News

1. At the time of Corey Rogers’ death, HRP had no policy on spit hoods, and officers had no training in using the hood place on him

(From left) Halifax Regional Police Constables Ryan Morris, Justin Murphy, and Donna Lee Paris arrive at the Police Review Board hearing in Dartmouth on Monday, June 21, 2021. Photo: Zane Woodford

Zane Woodford reports on the first day of the Police Review Board hearing into the conduct of the three officers who arrested Corey Rogers in June 2016.

Rogers, who was intoxicated, was placed in a spit hood, left alone in a cell, choked on his own vomit, and died.

Two booking officers were criminally charged and convicted in the case, but they are awaiting a new trial after their conviction was overturned. Now, the officers who arrested Rogers — Ryan Morris, Justin Murphy, and Donna Lee Paris — face a hearing at the Police Review Board after Rogers’ mother, Jeannette Rogers, filed a complaint. The three officers are accused of breaching three sections of the code of conduct in the provincial Police Act Regulations.

Woodford writes:

The board heard from Special Const. Stephan Longtin, who worked as a booking officer in HRP cells for 19 years but is now on medical leave.

Longtin said the latest spit hood to be used at HRP cells, the kind Rogers died wearing, was less permeable than past ones. He said booking officers were never trained how to use the spit hoods.

“It was just a tool,” Longtin said, “something for us to use to keep from getting spit at.”

Longtin said he never read the instructions on the hoods, which state that misuse can lead to death by asphyxiation.

[Lawyer Jason] Cooke asked him to read those words during his testimony.

“Wearer should be under constant visual supervision and should NEVER be left unattended,” the warning on the hood says.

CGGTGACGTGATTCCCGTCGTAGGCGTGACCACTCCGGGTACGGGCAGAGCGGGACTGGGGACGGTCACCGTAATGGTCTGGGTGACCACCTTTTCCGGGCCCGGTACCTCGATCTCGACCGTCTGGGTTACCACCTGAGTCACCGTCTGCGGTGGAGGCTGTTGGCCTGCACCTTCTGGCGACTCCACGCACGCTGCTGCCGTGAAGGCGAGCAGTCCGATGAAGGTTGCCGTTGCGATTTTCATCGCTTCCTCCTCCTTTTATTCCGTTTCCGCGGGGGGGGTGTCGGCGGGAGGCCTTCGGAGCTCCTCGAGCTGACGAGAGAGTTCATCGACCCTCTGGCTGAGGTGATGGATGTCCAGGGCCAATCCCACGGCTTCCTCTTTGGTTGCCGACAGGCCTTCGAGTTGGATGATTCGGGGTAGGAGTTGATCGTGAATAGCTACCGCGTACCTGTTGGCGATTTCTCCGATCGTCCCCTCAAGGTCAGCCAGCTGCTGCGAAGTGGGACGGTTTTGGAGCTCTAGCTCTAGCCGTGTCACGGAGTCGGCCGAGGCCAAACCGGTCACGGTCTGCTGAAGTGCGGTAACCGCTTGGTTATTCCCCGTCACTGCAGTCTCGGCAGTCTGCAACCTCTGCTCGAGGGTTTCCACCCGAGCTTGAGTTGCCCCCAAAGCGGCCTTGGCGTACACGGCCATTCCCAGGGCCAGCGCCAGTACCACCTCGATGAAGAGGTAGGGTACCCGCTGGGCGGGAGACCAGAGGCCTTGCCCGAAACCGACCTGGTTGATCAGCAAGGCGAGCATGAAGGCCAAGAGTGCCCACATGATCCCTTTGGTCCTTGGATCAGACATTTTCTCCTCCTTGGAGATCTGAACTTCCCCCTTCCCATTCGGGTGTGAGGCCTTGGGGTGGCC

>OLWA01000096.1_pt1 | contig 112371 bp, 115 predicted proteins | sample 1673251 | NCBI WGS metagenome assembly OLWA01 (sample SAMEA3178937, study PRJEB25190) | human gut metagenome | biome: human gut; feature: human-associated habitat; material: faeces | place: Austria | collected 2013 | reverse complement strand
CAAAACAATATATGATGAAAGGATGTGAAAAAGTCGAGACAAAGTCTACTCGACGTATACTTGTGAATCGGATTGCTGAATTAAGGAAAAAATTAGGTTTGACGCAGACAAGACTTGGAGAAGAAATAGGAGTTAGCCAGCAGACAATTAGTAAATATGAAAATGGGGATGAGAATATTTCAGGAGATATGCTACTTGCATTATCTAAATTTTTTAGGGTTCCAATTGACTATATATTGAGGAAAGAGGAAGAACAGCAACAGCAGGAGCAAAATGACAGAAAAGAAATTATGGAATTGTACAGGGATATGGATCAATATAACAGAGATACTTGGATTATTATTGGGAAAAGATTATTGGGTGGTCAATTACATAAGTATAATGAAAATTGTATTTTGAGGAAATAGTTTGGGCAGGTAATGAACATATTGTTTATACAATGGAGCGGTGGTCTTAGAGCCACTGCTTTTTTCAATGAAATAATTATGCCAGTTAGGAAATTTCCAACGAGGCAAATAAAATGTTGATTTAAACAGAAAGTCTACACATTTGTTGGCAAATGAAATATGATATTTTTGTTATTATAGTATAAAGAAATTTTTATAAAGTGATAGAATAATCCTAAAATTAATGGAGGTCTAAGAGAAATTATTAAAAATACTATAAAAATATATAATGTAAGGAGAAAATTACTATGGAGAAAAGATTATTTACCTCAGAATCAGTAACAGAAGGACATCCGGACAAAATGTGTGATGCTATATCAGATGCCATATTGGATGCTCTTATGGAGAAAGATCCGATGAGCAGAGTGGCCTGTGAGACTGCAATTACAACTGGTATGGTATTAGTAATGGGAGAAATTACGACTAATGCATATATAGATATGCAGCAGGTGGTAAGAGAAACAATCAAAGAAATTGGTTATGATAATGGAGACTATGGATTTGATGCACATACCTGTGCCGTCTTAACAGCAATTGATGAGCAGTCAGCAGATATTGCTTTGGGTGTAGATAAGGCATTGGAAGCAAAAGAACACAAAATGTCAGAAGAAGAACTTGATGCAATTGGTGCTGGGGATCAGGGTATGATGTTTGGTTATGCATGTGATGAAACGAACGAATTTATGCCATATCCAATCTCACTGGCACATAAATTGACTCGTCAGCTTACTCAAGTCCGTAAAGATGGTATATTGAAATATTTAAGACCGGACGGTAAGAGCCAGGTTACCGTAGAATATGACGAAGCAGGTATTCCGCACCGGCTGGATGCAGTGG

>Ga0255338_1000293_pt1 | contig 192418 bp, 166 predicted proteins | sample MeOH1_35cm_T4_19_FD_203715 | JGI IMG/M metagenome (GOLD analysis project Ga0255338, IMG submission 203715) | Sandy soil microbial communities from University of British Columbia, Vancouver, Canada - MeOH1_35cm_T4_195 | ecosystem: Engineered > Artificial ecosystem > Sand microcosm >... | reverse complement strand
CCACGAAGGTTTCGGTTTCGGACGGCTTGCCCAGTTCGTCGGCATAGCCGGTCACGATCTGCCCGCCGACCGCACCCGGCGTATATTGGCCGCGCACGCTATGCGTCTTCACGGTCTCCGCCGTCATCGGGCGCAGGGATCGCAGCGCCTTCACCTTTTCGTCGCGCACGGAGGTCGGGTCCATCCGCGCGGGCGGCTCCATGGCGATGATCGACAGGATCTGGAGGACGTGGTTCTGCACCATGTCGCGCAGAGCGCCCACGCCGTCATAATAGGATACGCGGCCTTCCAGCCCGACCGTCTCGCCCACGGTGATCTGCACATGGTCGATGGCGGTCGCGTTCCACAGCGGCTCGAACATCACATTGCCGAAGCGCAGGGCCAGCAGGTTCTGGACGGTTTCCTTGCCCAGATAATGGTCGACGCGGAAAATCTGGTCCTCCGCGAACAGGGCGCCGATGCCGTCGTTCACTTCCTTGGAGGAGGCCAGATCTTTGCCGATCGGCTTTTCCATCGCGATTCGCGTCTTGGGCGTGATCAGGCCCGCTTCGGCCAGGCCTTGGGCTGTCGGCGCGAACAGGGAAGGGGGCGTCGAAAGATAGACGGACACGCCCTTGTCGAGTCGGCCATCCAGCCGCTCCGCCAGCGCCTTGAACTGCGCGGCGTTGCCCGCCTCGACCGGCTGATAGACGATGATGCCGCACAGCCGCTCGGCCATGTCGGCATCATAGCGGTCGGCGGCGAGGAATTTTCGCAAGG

Longtin confirmed NEVER is in all caps, and that the top of the warning says WARNING, in all caps and bold.

I can’t imagine being Rogers’ mother and having to watch the video of her son on the floor in agony over and over and over again. “It was hard,” Cooke, her lawyer says in Woodford’s story.

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2. Police Review Board finds officer abused authority; does not believe racism played a role

Adam LeRue speaks to reporters during a break in his Police Review Board hearing on Wednesday. Photo: Zane Woodford

Zane Woodford has a second Police Review Board story for you this morning. The board has released its decision in the case of Constables Kenneth O’Brien and Brent Woodworth, who arrested Adam LeRue and his partner, Kerry Morris, in February 2018 for being parked at Sir Sandford Fleming Park after 10pm.

In a July 15, 2020 story, Woodford quoted LeRue on the arrest:

“I was driving and I needed to make a phone call. I don’t talk on my phone and drive. We live in the area. I pulled over into the parking lot and that’s when I was accosted by these two cops,” LeRue told reporters on Wednesday….

LeRue was arrested for obstruction of justice, and ticketed for failure to show identification and being in a park after dark.

“I was racially profiled in a park,” LeRue said. “I was arrested. Kerry was ripped out of the car and I went to jail that night. In reality, we just pulled over to use the phone and that was it.”

Now, the Police Review Board has ruled that O’Brien’s actions breached the provincial police code of conduct. Woodworth (who had said he was “tired” of hearing accusations of police racism) was cleared.

Woodford writes:

Board chair Jean McKenna and members Simon MacDonald and Stephen Johnson ruled in a decision rendered Friday and released on Monday that O’Brien abused his authority under the Police Act because he made the arrests “without good or sufficient cause” and acted “in a disorderly manner or in a manner that is reasonably likely to bring discredit on the reputation of the police department.”